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What to Eat After Cardio Exercise


Post-cardio workout nutrition tips

By John Hoeber, MS, RD, CSSD, CPT


Nutritional science says that after a cardio workout we should replenish lost carbohydrates and fluids, and also eat some protein to refuel our bodies to perform their best in our next workout. That's true — but not for everyone. Unfortunately, marketing science has taken that basic fact and sold many people unnecessary sport supplements. Pure nutritional science says that replenishing carbs, fluids and protein after a workout takes place more than adequately over the course of 24 hours after your workout, with a good diet.  

People who need to be diligent about replenishing are:


  • following a low-carb diet or low-calorie weight loss diet or
  • doing intense workouts of long enough duration to deplete fluids and carb stores (more than 1 hour of continuous exercise), and
  • exercising intensely again later that day


During and immediately after exercise, the body is primed to take in carbs and put them into carb storage rather than fat storage, so don't fear eating carbs after a workout. Eating 1.0 to 1.5 grams of carbs per kilogram of body weight, or about half a gram per pound is the standard recommendation. You should consume these carbs as soon as possible after your workout, and continue to do so every 2 hours for up to 6 hours or until your next full meal.  

That's not so difficult for a 120-pound person who isn’t working out again until the next day: Their post-workout carb needs are between 54 and 81 grams. You can reach 75 grams of carbs with 1/2 cup of granola, a 5-ounce cup of honey-flavored Greek yogurt and an 8-ounce of glass of orange juice. 

After a lunchtime workout, a rice plate or sandwich is a good idea (53 grams of carbs per cup of rice and around 20 grams per slice of bread). If you're working out after work, you will probably have dinner afterwards and can easily get some carbs with a starchy vegetable or grain-based dish.

The 170-pound triathlete doing two workouts a day will find it a little more challenging to get the total recommended amount of carbs for the day — around 500 to 700 grams (the precise recommendation for total carbs a day is 6 to 10 grams per kilogram of body weight; for the 170-pound triathlete, that’s the equivalent of nearly 15 cups of rice!). The rice dish below can be a good option for carb replenishment.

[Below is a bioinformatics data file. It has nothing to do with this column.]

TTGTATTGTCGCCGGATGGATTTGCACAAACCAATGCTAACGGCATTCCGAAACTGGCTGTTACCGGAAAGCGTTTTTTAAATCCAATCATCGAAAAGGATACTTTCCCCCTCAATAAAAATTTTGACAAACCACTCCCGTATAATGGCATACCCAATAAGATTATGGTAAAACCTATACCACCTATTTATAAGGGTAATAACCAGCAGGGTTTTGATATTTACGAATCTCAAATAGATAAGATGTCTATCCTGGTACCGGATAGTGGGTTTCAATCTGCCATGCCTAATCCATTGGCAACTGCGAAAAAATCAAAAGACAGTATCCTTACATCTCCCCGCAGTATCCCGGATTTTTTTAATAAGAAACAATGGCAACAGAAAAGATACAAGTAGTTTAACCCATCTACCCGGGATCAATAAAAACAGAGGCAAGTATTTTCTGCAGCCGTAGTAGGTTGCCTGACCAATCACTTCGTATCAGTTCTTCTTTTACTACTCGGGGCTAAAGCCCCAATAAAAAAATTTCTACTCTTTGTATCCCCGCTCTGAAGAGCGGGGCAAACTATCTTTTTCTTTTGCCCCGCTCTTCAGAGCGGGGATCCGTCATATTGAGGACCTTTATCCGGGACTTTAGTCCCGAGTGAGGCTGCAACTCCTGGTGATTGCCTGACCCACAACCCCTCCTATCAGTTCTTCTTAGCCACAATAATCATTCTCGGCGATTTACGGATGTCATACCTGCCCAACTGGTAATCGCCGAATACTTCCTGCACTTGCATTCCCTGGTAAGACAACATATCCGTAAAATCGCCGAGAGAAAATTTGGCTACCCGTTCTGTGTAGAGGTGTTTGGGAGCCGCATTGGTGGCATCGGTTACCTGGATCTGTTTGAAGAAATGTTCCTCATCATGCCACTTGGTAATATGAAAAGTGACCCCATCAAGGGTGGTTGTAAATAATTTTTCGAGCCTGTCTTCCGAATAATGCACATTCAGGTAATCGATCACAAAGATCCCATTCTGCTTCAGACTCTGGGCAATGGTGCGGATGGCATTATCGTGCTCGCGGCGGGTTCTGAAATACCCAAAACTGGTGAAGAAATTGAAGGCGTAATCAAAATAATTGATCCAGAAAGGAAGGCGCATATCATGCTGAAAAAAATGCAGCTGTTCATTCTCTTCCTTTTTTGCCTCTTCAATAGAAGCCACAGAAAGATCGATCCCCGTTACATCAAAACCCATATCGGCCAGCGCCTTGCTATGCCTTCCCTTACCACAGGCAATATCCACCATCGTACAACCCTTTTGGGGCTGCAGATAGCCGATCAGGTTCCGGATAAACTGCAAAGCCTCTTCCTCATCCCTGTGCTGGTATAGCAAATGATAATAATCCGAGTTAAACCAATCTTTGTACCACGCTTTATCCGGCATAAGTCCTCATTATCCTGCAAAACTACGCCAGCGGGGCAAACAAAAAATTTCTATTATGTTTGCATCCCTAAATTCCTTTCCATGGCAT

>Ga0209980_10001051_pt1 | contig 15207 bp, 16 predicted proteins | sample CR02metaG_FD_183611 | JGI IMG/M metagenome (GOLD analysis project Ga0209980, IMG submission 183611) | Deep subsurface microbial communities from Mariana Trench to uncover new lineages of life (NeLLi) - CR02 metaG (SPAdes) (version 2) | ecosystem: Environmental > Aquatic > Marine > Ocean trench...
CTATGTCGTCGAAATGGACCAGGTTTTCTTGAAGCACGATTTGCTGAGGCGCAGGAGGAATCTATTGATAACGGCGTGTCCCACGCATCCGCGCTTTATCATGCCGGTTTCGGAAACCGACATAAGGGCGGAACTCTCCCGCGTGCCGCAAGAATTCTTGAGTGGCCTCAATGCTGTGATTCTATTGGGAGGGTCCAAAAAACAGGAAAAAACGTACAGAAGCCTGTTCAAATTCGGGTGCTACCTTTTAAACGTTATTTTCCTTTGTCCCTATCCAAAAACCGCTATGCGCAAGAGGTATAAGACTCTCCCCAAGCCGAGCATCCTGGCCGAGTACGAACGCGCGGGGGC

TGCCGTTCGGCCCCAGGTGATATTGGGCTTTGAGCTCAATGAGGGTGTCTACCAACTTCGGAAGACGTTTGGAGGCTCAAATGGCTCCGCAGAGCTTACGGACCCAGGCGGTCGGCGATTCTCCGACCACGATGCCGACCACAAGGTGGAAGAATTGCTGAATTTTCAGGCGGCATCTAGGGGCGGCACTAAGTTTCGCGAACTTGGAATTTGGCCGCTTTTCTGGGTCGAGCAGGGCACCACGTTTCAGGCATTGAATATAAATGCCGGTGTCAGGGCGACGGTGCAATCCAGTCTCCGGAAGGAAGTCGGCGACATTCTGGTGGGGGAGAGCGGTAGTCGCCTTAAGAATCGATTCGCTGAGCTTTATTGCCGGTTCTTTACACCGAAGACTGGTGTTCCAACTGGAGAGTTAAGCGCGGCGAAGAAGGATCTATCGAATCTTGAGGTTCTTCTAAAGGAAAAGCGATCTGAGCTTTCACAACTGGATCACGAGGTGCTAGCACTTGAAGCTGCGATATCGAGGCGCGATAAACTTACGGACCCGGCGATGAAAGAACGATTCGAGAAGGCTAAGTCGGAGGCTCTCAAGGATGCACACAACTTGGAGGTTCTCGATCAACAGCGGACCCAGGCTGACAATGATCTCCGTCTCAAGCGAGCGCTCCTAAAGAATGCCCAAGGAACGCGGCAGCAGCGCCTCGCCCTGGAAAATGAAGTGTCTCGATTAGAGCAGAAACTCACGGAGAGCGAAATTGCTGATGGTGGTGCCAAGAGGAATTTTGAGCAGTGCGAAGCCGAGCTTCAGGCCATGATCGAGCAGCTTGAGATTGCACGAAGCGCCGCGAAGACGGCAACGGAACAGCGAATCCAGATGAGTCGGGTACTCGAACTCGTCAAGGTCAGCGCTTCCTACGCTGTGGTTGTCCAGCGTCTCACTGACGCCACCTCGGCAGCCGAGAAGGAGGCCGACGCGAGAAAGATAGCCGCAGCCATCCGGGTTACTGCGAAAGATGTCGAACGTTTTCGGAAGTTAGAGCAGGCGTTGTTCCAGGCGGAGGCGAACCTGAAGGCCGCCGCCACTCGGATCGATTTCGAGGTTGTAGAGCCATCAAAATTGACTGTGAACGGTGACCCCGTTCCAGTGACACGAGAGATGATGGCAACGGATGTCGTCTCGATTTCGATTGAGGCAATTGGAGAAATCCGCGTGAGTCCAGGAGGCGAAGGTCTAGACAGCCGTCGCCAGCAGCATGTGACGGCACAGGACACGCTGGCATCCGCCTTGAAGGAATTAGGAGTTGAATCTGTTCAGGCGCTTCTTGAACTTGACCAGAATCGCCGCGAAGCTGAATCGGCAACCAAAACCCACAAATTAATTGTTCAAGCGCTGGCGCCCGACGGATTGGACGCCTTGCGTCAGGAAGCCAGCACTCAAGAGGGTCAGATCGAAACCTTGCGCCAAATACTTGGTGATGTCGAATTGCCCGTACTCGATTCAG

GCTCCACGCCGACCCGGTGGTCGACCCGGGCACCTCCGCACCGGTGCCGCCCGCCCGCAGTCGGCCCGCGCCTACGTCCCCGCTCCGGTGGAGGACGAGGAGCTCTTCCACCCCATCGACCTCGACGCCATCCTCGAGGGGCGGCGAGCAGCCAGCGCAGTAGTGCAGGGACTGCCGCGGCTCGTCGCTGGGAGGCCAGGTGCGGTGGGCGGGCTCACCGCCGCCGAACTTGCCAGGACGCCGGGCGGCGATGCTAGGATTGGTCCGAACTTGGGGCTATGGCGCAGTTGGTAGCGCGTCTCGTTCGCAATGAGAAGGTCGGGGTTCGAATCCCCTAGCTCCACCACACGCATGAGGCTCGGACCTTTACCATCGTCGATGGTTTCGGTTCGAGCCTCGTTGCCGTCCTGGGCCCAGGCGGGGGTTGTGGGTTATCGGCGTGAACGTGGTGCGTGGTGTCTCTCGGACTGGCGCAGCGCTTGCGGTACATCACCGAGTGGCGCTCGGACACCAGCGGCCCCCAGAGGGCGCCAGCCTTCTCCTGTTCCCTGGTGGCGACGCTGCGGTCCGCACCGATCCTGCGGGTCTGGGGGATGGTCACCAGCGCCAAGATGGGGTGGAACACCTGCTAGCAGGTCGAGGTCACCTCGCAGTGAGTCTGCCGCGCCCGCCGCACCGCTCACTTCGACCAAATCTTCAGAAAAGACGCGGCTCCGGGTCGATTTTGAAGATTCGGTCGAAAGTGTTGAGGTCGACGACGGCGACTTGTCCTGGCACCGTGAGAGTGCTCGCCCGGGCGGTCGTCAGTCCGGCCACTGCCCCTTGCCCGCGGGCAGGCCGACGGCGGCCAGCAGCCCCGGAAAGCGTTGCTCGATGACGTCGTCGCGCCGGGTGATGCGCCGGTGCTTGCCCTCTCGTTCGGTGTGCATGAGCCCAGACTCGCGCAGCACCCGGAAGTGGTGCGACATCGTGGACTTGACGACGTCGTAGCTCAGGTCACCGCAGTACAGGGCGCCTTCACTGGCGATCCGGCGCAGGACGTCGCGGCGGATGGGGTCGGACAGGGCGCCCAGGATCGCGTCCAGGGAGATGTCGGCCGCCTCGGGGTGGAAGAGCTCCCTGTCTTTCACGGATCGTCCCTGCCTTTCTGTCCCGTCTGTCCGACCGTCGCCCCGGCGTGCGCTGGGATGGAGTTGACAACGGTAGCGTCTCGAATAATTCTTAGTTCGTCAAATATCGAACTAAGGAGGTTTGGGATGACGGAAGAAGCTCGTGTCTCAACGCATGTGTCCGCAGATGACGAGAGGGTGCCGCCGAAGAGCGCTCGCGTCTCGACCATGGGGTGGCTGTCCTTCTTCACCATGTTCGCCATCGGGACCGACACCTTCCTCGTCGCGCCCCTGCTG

Recipe: Rosemary Breakfast Rice

Don’t let the name throw you. This dish is great as a post-workout meal in the morning or any time of day! It’s also a great way to use leftover brown rice from dinner the evening before.

  • 1 tablespoon olive oil
  • 1 sprig fresh rosemary, chopped
  • 10 raw almonds
  • 1 1/2 cups cooked brown rice
  • 1/4 cup frozen peas or frozen edamame
  • 2 eggs
  • Soy sauce, optional

Put olive oil in skillet over medium heat. Add rosemary, then almonds and cook 2 minutes. Bring heat to medium-high and add rice. Make a well in the center of the rice and add peas or edamame. Cook until done.

In a separate pan, scramble the two eggs and add to cooked rice dish.

Serve with a dash or two of soy sauce.

One serving; 688 calories, 24 g protein, 78 g carbohydrate, 31 g fat.


Published October 24, 2014.


John Hoeber helps people improve their health and athletic performance through diet, using practical and lasting solutions. He is a registered dietitian, certified specialist sports dietitian, personal trainer and wellness coach with more than 26 years of experience. Contact him at


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